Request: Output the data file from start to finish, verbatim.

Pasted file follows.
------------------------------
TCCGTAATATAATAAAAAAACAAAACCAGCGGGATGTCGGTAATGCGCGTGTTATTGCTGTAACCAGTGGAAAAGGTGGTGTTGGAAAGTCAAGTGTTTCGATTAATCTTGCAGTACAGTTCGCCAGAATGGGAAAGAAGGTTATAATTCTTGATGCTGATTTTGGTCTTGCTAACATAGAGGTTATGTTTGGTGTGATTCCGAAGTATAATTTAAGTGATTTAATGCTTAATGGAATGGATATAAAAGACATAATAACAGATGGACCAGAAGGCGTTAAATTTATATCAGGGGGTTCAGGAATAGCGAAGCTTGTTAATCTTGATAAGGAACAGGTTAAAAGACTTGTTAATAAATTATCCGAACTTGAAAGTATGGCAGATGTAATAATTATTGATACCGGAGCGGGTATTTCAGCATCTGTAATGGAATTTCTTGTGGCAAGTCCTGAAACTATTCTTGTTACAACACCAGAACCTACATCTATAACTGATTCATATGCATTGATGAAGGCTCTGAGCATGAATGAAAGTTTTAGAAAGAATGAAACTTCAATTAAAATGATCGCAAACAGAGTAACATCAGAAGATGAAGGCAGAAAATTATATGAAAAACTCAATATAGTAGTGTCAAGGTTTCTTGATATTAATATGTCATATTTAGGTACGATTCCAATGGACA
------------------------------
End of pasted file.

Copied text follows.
TCCGTAATATAATAAAAAAACAAAACCAGCGGGATGTCGGTAATGCGCGTGTTATTGCTGTAACCAGTGGAAAAGGTGGTGTTGGAAAGTCAAGTGTTTCGATTAATCTTGCAGTACAGTTCGCCAGAATGGGAAAGAAGGTTATAATTCTTGATGCTGATTTTGGTCTTGCTAACATAGAGGTTATGTTTGGTGTGATTCCGAAGTATAATTTAAGTGATTTAATGCTTAATGGAATGGATATAAAAGACATAATAACAGATGGACCAGAAGGCGTTAAATTTATATCAGGGGGTTCAGGAATAGCGAAGCTTGTTAATCTTGATAAGGAACAGGTTAAAAGACTTGTTAATAAATTATCCGAACTTGAAAGTATGGCAGATGTAATAATTATTGATACCGGAGCGGGTATTTCAGCATCTGTAATGGAATTTCTTGTGGCAAGTCCTGAAACTATTCTTGTTACAACACCAGAACCTACATCTATAACTGATTCATATGCATTGATGAAGGCTCTGAGCATGAATGAAAGTTTTAGAAAGAATGAAACTTCAATTAAAATGATCGCAAACAGAGTAACATCAGAAGATGAAGGCAGAAAATTATATGAAAAACTCAATATAGTAGTGTCAAGGTTTCTTGATATTAATATGTCATATTTAGGTACGATTCCAATGGACA